Tuesday, 18 February 2020

Wild Bird Wednesday 396 - Pheasant Coucal

The Pheasant Coucal (Centropus phasianinus) is a ground living cuckoo that is found around much of the eastern (from NSW) and northern coastal areas of Australia. It does not occur in my normal birding territory, and I saw this one in the Cooinda camp ground in Kakadu National Park in the Northern Territory.

In fact I was eating my breakfast as it walked past! I cried "Pheasant Coucal" and set off in pursuit.  My family are tolerant of such things!

For a camp site bird it did seem rather nervous - maybe it was my excited cry.  You can see in most of the pictures that it is looking skywards as if in anticipation of danger.

Interestingly this is the only Australian cuckoo that makes its own nest into which it lays 3-5 'dirty white, chalky, stained brownish, scratched' eggs.  I get the feeling that the author of that description is somewhat disapproving!

The bird is about 50 - 70 cm long.  The dark head on this bird shows that it is in breeding plumage.











These pictures really do look better when you click on them to make them bigger.

As ever, you can join in with WBW by clicking on the link below - and also as ever, please feel free to share WBW with other bloggers.   SM

You are invited to the Inlinkz link party!

Click here to enter

Tuesday, 11 February 2020

Wild Bird Wednesday 395 - Little Egret

The Little Egret (Egretta garzetta) is a small - about 60 cm - egret which is found over much of Australia, except the dry interior and west.

It is described in 'the' guide book as being very active, and this bird had clearly read the book!  It was dashing about all over a shallow part of Lake Victoria at Point Lonsdale, which is a couple of hours from my house.  It's frenetic pace, and the afternoon heat haze were a bit of a challenge.  I think it was feeding on some form of shrimp or other invertebrate as I was never really able to see what it was catching, even when I shifted from photo to watching mode.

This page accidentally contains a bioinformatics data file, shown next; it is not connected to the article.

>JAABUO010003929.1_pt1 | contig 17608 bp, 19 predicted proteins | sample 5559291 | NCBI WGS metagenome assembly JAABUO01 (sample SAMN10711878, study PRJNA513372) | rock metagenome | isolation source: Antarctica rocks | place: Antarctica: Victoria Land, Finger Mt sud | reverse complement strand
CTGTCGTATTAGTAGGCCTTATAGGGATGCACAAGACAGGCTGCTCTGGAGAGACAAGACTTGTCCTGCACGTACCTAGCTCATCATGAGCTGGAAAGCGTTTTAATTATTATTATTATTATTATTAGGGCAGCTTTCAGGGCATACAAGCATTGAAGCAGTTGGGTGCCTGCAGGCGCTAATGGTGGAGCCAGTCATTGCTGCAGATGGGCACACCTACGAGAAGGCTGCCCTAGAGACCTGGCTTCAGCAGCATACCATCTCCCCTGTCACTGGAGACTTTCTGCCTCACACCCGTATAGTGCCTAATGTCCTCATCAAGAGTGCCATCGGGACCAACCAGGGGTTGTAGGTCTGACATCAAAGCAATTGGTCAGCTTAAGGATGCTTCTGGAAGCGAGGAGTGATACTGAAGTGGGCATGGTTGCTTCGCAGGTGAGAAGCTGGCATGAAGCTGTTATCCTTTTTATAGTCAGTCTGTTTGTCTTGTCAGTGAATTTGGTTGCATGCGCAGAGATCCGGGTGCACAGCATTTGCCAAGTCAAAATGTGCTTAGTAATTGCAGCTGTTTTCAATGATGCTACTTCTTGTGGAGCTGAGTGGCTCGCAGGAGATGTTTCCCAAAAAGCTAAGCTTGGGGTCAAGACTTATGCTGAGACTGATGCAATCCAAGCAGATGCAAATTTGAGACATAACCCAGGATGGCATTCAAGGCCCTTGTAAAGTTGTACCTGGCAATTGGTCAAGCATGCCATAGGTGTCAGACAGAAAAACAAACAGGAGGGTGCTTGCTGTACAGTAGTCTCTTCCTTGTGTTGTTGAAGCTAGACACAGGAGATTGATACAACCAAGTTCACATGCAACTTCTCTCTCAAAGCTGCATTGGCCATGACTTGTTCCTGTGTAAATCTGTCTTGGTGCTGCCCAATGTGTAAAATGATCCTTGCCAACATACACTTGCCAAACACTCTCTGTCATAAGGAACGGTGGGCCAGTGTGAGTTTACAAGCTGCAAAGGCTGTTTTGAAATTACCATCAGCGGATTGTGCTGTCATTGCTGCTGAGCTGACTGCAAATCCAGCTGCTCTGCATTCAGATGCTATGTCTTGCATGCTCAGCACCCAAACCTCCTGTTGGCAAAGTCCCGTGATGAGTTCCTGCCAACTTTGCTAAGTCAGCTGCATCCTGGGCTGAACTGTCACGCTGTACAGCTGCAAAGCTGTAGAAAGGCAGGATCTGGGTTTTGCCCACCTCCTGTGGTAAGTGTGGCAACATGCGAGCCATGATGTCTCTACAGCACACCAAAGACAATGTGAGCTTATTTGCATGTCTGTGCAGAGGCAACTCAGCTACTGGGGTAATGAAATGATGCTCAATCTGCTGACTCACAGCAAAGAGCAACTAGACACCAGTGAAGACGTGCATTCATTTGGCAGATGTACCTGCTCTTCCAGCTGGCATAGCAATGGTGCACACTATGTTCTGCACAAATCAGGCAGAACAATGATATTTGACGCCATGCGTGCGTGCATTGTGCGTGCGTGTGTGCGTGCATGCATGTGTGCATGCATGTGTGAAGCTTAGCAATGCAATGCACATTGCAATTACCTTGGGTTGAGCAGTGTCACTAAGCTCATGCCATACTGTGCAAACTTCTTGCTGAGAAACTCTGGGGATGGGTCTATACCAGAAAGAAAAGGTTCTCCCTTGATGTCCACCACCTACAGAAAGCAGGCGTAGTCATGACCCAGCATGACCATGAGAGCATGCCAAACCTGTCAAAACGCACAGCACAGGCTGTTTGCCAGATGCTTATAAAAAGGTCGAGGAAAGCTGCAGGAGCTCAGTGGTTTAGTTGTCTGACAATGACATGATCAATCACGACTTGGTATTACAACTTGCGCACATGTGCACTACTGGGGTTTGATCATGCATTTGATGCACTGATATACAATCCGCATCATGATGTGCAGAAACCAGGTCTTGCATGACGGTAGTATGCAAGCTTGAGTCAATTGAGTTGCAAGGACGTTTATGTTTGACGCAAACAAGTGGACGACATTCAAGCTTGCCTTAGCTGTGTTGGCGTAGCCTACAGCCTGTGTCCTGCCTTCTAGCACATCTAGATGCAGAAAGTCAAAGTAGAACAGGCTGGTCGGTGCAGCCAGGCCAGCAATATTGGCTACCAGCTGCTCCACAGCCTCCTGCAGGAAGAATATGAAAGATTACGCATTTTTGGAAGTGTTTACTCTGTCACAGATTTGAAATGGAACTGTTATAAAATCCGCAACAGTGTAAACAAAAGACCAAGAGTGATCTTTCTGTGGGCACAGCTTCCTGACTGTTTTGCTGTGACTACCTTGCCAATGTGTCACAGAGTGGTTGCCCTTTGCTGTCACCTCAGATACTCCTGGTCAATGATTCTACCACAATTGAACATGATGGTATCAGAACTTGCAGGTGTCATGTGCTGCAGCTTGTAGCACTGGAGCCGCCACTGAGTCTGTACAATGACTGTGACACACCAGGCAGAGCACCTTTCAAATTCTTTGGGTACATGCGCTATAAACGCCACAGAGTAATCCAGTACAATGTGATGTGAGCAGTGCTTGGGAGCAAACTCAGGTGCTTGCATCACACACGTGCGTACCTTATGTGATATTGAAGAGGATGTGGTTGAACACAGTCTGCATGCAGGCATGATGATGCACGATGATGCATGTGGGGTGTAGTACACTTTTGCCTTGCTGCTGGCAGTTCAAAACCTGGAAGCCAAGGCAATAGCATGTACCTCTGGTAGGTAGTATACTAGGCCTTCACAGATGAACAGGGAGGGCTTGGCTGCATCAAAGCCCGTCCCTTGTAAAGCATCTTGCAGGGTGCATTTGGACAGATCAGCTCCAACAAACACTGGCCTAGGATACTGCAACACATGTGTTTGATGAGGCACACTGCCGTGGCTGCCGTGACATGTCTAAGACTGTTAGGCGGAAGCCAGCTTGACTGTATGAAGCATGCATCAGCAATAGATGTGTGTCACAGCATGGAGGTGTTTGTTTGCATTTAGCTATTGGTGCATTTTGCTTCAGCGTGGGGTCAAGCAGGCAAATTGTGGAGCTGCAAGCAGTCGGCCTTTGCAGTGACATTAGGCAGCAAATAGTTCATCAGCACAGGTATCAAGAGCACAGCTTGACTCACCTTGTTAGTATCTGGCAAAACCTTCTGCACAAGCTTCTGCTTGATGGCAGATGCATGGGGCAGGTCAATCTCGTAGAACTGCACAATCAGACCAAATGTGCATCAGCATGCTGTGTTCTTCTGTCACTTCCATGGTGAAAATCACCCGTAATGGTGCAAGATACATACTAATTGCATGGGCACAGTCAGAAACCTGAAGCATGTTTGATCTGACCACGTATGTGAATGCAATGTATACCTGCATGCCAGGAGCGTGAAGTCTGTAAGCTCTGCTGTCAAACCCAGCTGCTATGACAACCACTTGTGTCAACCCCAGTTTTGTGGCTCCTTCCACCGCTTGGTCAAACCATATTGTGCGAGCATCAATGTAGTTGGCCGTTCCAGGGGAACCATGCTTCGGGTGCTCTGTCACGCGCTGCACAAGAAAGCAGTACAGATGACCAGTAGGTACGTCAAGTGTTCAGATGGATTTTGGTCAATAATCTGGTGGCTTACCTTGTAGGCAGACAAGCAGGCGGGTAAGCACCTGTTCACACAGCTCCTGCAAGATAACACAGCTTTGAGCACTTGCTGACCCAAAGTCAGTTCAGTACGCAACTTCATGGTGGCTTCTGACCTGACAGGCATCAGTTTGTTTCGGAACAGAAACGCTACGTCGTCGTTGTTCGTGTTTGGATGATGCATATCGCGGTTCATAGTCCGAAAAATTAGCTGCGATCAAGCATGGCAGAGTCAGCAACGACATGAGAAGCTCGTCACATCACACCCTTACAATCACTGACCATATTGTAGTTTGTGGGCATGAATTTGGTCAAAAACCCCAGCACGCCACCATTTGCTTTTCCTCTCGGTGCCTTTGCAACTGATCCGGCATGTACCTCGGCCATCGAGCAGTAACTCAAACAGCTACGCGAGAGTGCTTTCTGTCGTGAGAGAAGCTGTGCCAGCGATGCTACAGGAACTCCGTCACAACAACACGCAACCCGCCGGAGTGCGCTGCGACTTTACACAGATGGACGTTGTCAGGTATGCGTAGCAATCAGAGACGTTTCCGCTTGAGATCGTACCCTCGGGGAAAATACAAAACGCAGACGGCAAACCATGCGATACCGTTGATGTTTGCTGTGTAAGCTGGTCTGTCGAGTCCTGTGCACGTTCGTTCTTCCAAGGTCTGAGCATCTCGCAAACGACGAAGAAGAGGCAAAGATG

I like the way you can see the two ribbon-like head plumes, which help in identifying this species.








As ever, you can join in with WBW by clicking on the link below - and also as ever, please feel free to share WBW with other bloggers.   SM


You are invited to the Inlinkz link party!
Click here to enter

Wednesday, 5 February 2020

Wild Bird Wednesday 394 - Red-Backed Fairy-Wren

The Red-Backed Fairy-Wren (Malurus melanocephalus) is Australia's smallest Fairy-Wren.  I found this male lurking in the shadows of some vegetation outside of the Mamukala hide in Kakadu National Park last year.

He really did not want to be photographed!








This was a wonderful little bird - I just wish he had been a bit more cooperative!

I am very behind with comments and visits - I will endeavour to catch up!

As ever, you can join in with WBW by clicking on the link below - and also as ever, please feel free to share WBW with other bloggers.   SM

You are invited to the Inlinkz link party!
Click here to enter

Monday, 3 February 2020

Gone to the Dogs!

I really cant explain how much fun I had when we went dog-sledging!  It was just really great.

The trip was only a couple of hours, and much of it was in darkness - it was 2.30 pm after all - and I was just sitting on the sledge for much of the ride.  But it was a real blast!

Taking pictures of fast moving objects in the dark is a bit of a challenge - but what the heck!

If you get to Tromso, I would recommend that you go dog-sledging!










You can find more shots from around the world at Our World Tuesday.  Cheers  SM

Friday, 31 January 2020

Tuesday, 28 January 2020

Wild Bird Wednesday 393 - Hooded Crow

I was keen to catch up with few 'northern' species when I was in Europe - but if the truth be told I spent most of my time in urban areas, and birding was not a key aspect of out trip.

When we were in Oslo we visited the National Opera House which fronts onto the river.  At at the edge of the river a small group of Hooded Crows (Corvus cornix) feeding on what I think is the remains of a cod.  This crow species was considered a subspecies of the Carrion Crow (Corvus corone) when I was a kid - but it has gained full species status since then.  I only ever saw these birds when I was in Scotland and when I lived on an island in Ireland.  It was nice to catch up with them again!







As ever, you can join in with WBW by clicking on the link below - and also as ever, please feel free to share WBW with other bloggers.   SM



You are invited to the Inlinkz link party!
Click here to enter